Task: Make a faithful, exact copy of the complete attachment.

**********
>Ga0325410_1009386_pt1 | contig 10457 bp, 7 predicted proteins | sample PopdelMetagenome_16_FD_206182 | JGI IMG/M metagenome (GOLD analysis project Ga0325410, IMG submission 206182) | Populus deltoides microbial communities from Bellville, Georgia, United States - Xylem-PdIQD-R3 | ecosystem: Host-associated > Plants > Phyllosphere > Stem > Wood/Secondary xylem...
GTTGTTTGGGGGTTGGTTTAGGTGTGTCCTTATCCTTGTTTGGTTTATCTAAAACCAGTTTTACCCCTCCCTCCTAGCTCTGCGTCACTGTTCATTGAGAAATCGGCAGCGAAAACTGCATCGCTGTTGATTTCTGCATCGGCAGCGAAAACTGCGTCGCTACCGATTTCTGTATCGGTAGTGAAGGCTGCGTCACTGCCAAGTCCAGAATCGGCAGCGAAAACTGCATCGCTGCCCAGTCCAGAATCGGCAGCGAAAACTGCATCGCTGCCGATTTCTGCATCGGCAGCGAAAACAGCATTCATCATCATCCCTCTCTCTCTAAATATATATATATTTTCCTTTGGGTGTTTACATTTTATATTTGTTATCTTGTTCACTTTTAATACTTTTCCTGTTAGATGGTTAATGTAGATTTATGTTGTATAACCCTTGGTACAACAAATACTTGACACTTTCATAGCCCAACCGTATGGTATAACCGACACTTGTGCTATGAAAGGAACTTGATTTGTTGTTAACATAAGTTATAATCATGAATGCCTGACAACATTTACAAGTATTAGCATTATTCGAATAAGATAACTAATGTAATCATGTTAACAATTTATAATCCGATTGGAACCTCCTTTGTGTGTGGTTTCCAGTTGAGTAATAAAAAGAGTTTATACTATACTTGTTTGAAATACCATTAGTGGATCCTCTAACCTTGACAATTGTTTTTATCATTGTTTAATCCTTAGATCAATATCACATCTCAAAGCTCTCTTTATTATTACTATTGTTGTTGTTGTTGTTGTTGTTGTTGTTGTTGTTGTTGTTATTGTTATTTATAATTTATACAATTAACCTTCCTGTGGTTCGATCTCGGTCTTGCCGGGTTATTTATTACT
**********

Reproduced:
>Ga0325410_1009386_pt1 | contig 10457 bp, 7 predicted proteins | sample PopdelMetagenome_16_FD_206182 | JGI IMG/M metagenome (GOLD analysis project Ga0325410, IMG submission 206182) | Populus deltoides microbial communities from Bellville, Georgia, United States - Xylem-PdIQD-R3 | ecosystem: Host-associated > Plants > Phyllosphere > Stem > Wood/Secondary xylem...
GTTGTTTGGGGGTTGGTTTAGGTGTGTCCTTATCCTTGTTTGGTTTATCTAAAACCAGTTTTACCCCTCCCTCCTAGCTCTGCGTCACTGTTCATTGAGAAATCGGCAGCGAAAACTGCATCGCTGTTGATTTCTGCATCGGCAGCGAAAACTGCGTCGCTACCGATTTCTGTATCGGTAGTGAAGGCTGCGTCACTGCCAAGTCCAGAATCGGCAGCGAAAACTGCATCGCTGCCCAGTCCAGAATCGGCAGCGAAAACTGCATCGCTGCCGATTTCTGCATCGGCAGCGAAAACAGCATTCATCATCATCCCTCTCTCTCTAAATATATATATATTTTCCTTTGGGTGTTTACATTTTATATTTGTTATCTTGTTCACTTTTAATACTTTTCCTGTTAGATGGTTAATGTAGATTTATGTTGTATAACCCTTGGTACAACAAATACTTGACACTTTCATAGCCCAACCGTATGGTATAACCGACACTTGTGCTATGAAAGGAACTTGATTTGTTGTTAACATAAGTTATAATCATGAATGCCTGACAACATTTACAAGTATTAGCATTATTCGAATAAGATAACTAATGTAATCATGTTAACAATTTATAATCCGATTGGAACCTCCTTTGTGTGTGGTTTCCAGTTGAGTAATAAAAAGAGTTTATACTATACTTGTTTGAAATACCATTAGTGGATCCTCTAACCTTGACAATTGTTTTTATCATTGTTTAATCCTTAGATCAATATCACATCTCAAAGCTCTCTTTATTATTACTATTGTTGTTGTTGTTGTTGTTGTTGTTGTTGTTGTTGTTGTTATTGTTATTTATAATTTATACAATTAACCTTCCTGTGGTTCGATCTCGGTCTTGCCGGGTTATTTATTACT